This is the in-progress version of Data Management in Large-Scale Education Research. When completed, this book will be published by CRC Press. To see a previous version of this material, please visit this website.



Book key features

This book includes the following key features:

  • Provides a holistic approach to the research life cycle, showing how project management and data management processes work in parallel and collaboratively
  • Can be read in its entirety, as well as referenced as needed throughout the life cycle
  • Includes relatable examples specific to education research
  • Includes a discussion on how to organize and document data in preparation for data sharing requirements
  • Contains links to example documents as well as templates to help readers implement practices

About the author

I am a freelance research data management consultant and trainer (cghlewis.com). I have a Master’s degree in Public Policy from the University of Minnesota, Twin Cities. My experience spans the research life cycle including collecting, curating, sharing, and analyzing data, particularly for studies funded by federal grants. I am happiest working at the intersection of education research and data management planning, helping researchers build and implement organized processes that lead to more secure, reliable, and usable data. I am a co-organizer for two community groups—R-Ladies St. Louis, an organization focused on promoting gender diversity in the R community, as well as the POWER (providing women opportunities in education research) data management hub, where I facilitate peer data management support in the education research community.


This book is a compilation of lessons I have learned in my personal experiences as a data manager, knowledge collected from existing books and papers (many written by librarians or those involved in the open science movement), as well as advice and stories collected through interviews with other researchers who work with data. I want to be clear that I did not formally study research data management, unlike research data librarians who are experts in this content. Much of this book will be based off of lessons learned from firsthand experience and this book is my attempt to hopefully save others from making the same mistakes I have personally made or seen others make. I can not emphasize enough that if you work for a university and you have the opportunity to consult with a librarian for your project, you absolutely should!

With that said, there is a long list of people I would like to acknowledge for their contributions to this book and for supporting me in this process.

There were many people who graciously allowed me to interview them about their current data management practices. They are Mary McCraken, Ryan Estrellado, Kim Manturuk, Beth Chance, Jessica Logan, Rebecca Schmidt, Sara Hart, and Kerry Shea. These interviews were integral to supplementing my personal knowledge with the broader experience of others in the field. Yet, they affirmed that yes, data management is hard, especially in the context of some of the complicated study designs we work with in education research, and that everyone who works in this field wishes that better training, support systems, and standards existed. Thank you to everyone who gave me an hour of their time to share their experiences and knowledge! I also have to give a special thank you to Jessica Logan for being the first person I met who appreciates all things data management as much as I do, and since having our interview, has provided invaluable support while working on this book.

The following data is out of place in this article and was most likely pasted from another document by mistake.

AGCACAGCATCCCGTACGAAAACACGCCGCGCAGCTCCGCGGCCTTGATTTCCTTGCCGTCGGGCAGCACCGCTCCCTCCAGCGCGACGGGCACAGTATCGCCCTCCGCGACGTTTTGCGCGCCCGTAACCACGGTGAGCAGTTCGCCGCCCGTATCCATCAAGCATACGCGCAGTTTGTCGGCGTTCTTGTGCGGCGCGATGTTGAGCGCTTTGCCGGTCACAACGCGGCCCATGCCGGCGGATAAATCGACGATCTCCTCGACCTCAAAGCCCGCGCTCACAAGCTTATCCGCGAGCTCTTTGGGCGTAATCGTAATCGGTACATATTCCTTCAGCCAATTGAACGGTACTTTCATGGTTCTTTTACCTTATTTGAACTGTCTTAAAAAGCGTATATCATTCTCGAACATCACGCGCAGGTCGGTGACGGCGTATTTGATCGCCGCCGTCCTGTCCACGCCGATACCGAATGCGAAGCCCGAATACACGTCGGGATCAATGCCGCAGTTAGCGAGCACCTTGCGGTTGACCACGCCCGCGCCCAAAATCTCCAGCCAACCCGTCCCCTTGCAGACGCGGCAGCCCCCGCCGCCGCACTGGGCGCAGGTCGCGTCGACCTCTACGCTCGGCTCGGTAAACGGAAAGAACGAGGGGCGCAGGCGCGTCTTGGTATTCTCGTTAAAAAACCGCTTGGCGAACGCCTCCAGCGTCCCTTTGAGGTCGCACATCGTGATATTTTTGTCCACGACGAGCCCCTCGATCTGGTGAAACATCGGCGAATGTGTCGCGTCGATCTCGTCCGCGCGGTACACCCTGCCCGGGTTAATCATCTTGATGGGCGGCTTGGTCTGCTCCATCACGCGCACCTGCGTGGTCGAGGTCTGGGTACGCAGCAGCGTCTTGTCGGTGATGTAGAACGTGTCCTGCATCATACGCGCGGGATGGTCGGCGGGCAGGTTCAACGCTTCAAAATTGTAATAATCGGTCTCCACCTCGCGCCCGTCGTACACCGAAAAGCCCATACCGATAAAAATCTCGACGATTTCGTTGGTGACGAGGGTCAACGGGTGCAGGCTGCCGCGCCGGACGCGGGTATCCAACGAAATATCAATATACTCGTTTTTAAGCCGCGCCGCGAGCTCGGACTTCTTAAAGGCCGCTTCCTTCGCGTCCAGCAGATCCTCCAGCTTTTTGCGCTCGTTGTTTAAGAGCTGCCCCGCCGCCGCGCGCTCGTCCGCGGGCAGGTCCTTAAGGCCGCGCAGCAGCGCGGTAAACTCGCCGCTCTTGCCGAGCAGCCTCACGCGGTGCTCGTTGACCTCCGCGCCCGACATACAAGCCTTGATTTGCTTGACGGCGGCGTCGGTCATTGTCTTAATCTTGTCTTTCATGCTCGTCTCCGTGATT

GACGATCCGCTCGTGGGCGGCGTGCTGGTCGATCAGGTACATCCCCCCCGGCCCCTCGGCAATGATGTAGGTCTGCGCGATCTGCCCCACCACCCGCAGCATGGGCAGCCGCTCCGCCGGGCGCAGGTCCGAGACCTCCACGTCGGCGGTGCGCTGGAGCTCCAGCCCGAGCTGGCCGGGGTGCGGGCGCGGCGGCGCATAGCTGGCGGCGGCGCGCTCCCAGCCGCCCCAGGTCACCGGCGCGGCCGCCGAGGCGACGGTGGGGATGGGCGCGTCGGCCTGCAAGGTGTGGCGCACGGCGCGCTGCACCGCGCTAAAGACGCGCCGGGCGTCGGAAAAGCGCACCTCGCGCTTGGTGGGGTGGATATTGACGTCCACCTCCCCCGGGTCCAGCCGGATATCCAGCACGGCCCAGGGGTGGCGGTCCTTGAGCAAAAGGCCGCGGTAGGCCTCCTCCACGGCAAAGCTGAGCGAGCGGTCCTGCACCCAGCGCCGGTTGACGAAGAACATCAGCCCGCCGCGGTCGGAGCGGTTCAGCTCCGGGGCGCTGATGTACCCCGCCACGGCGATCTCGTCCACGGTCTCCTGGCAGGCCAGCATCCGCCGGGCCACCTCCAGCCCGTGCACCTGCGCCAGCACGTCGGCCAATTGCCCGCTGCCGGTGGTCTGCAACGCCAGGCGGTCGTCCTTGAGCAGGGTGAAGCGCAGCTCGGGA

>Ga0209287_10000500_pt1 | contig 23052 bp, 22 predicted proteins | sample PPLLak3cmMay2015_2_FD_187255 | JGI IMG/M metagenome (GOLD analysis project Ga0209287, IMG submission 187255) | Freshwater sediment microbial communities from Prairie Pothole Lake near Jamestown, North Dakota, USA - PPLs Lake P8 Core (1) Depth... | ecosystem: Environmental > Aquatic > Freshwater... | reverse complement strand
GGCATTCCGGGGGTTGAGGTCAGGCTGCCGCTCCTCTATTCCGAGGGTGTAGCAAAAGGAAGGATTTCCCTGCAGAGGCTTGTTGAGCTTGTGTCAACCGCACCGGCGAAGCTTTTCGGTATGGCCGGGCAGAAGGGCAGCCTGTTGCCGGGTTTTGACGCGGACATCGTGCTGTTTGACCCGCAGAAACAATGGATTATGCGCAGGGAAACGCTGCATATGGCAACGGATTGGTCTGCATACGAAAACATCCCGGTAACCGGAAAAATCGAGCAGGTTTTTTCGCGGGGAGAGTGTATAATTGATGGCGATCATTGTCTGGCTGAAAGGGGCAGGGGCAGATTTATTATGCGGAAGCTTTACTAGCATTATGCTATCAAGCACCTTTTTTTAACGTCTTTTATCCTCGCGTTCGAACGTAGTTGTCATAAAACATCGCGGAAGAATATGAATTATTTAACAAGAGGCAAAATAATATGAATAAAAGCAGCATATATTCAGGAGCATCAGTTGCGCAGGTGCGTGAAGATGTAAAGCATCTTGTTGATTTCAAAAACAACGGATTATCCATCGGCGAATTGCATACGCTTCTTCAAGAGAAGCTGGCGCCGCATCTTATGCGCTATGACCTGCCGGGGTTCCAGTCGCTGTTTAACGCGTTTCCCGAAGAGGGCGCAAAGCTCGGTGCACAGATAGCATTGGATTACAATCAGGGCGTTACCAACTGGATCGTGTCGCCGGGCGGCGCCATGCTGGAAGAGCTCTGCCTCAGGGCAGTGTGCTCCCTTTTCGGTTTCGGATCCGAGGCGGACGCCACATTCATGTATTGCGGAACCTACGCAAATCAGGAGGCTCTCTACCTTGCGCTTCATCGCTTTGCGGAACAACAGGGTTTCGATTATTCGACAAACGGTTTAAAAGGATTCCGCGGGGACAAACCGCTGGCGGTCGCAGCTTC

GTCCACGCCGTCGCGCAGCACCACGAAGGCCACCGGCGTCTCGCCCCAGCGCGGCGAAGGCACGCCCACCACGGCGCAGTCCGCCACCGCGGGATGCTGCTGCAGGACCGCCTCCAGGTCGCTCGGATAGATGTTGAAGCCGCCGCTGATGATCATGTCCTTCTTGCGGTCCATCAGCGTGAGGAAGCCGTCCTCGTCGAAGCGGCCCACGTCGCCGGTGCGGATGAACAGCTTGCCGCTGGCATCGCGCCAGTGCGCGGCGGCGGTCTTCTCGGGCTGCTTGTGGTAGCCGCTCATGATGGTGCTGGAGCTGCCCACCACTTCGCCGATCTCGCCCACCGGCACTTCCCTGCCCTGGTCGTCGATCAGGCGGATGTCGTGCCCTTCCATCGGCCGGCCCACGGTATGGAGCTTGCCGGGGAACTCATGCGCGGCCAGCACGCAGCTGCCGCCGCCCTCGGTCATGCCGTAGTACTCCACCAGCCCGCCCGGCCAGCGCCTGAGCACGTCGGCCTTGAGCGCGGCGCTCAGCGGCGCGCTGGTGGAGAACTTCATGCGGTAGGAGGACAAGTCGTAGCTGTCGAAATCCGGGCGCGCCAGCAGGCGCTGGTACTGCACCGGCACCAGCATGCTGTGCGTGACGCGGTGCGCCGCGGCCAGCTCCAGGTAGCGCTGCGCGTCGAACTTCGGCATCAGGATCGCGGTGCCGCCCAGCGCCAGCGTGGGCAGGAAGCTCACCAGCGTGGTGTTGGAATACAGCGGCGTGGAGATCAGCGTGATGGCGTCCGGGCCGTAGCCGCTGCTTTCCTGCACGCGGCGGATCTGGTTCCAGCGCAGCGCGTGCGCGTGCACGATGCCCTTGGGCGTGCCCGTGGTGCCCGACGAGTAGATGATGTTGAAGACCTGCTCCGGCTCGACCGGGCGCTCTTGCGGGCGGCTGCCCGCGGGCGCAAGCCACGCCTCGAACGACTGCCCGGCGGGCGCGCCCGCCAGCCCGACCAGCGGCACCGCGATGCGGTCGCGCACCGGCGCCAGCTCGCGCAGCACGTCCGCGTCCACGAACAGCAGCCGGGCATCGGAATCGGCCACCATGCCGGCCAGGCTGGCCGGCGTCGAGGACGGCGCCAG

I also want to thank everyone who took the time to read and provide feedback on chapters of this book for me. This includes Meghan Harris, Alexis Swanz, Allyson Hanson, Rohan Alexander, Peter Higgins, Emily Riederer, Priyanka Gagneja, Jennifer Huck, Danielle Pico, Kristin Briney, Hope Lancaster, Gizem Solmaz-Ratzlaff, Crystal Steltenpohl, Leigh McLean, Jessica Logan, Chris Schatschneider, Tara Reynolds, and Kerry Shea. Your revisions and insight helped make this a more cohesive and useful book!

A special thank you to Keith Herman as well. Many years ago he suggested I write a book titled Data Management in Large-Scale Education Research, which at the time seemed unimaginable to me. Thank you to Keith for believing I could do something I didn’t even know was possible.

Much appreciation to Wendy Reinke as well. Joining a project where she had already created documentation and tracking systems was my first glimpse into building tools that help you manage data and my love of research data management grew out of this experience.

I want to say thank you to the POWER Data Management Issues in Education Research Hub. Regularly meeting with this group of data managers, researchers, students, and professors over the last two years has been an amazing source of both support and learning and has greatly increased my understanding of data management.

Last, thank you to Josh for fully supporting me in the decision to write this book and to Fox for being the reason I remember to step away from my computer from time to time and have fun.